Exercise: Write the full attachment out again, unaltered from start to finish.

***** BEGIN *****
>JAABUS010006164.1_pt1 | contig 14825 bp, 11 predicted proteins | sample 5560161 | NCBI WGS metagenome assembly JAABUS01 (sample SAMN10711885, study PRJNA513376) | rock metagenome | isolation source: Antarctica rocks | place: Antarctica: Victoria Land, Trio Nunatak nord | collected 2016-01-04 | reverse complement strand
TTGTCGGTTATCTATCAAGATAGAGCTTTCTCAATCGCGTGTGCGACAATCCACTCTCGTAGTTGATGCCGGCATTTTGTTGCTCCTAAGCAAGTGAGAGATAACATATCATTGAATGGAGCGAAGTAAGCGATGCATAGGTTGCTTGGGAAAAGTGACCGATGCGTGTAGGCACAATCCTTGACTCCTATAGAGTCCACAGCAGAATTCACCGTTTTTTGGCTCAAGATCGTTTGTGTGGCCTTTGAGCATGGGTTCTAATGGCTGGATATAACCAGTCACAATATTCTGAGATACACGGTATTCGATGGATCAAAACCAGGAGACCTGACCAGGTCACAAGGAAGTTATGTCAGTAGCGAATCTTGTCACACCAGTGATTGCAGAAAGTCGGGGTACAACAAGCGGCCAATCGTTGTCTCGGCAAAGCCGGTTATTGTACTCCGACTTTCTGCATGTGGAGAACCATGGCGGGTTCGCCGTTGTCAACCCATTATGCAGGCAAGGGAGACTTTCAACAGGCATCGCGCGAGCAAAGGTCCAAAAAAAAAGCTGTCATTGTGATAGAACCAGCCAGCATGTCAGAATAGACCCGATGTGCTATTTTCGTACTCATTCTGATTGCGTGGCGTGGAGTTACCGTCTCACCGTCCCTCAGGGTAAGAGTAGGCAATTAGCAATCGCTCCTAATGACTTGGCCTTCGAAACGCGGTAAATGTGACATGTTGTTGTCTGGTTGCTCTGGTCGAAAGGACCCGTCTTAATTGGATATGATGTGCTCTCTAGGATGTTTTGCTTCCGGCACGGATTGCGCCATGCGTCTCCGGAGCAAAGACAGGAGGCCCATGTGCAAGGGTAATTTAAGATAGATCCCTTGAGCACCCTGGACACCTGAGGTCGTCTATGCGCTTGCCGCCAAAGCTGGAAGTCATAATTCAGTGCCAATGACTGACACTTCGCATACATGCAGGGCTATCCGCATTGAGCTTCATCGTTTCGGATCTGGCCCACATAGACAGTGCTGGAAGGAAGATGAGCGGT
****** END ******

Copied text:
>JAABUS010006164.1_pt1 | contig 14825 bp, 11 predicted proteins | sample 5560161 | NCBI WGS metagenome assembly JAABUS01 (sample SAMN10711885, study PRJNA513376) | rock metagenome | isolation source: Antarctica rocks | place: Antarctica: Victoria Land, Trio Nunatak nord | collected 2016-01-04 | reverse complement strand
TTGTCGGTTATCTATCAAGATAGAGCTTTCTCAATCGCGTGTGCGACAATCCACTCTCGTAGTTGATGCCGGCATTTTGTTGCTCCTAAGCAAGTGAGAGATAACATATCATTGAATGGAGCGAAGTAAGCGATGCATAGGTTGCTTGGGAAAAGTGACCGATGCGTGTAGGCACAATCCTTGACTCCTATAGAGTCCACAGCAGAATTCACCGTTTTTTGGCTCAAGATCGTTTGTGTGGCCTTTGAGCATGGGTTCTAATGGCTGGATATAACCAGTCACAATATTCTGAGATACACGGTATTCGATGGATCAAAACCAGGAGACCTGACCAGGTCACAAGGAAGTTATGTCAGTAGCGAATCTTGTCACACCAGTGATTGCAGAAAGTCGGGGTACAACAAGCGGCCAATCGTTGTCTCGGCAAAGCCGGTTATTGTACTCCGACTTTCTGCATGTGGAGAACCATGGCGGGTTCGCCGTTGTCAACCCATTATGCAGGCAAGGGAGACTTTCAACAGGCATCGCGCGAGCAAAGGTCCAAAAAAAAAGCTGTCATTGTGATAGAACCAGCCAGCATGTCAGAATAGACCCGATGTGCTATTTTCGTACTCATTCTGATTGCGTGGCGTGGAGTTACCGTCTCACCGTCCCTCAGGGTAAGAGTAGGCAATTAGCAATCGCTCCTAATGACTTGGCCTTCGAAACGCGGTAAATGTGACATGTTGTTGTCTGGTTGCTCTGGTCGAAAGGACCCGTCTTAATTGGATATGATGTGCTCTCTAGGATGTTTTGCTTCCGGCACGGATTGCGCCATGCGTCTCCGGAGCAAAGACAGGAGGCCCATGTGCAAGGGTAATTTAAGATAGATCCCTTGAGCACCCTGGACACCTGAGGTCGTCTATGCGCTTGCCGCCAAAGCTGGAAGTCATAATTCAGTGCCAATGACTGACACTTCGCATACATGCAGGGCTATCCGCATTGAGCTTCATCGTTTCGGATCTGGCCCACATAGACAGTGCTGGAAGGAAGATGAGCGGT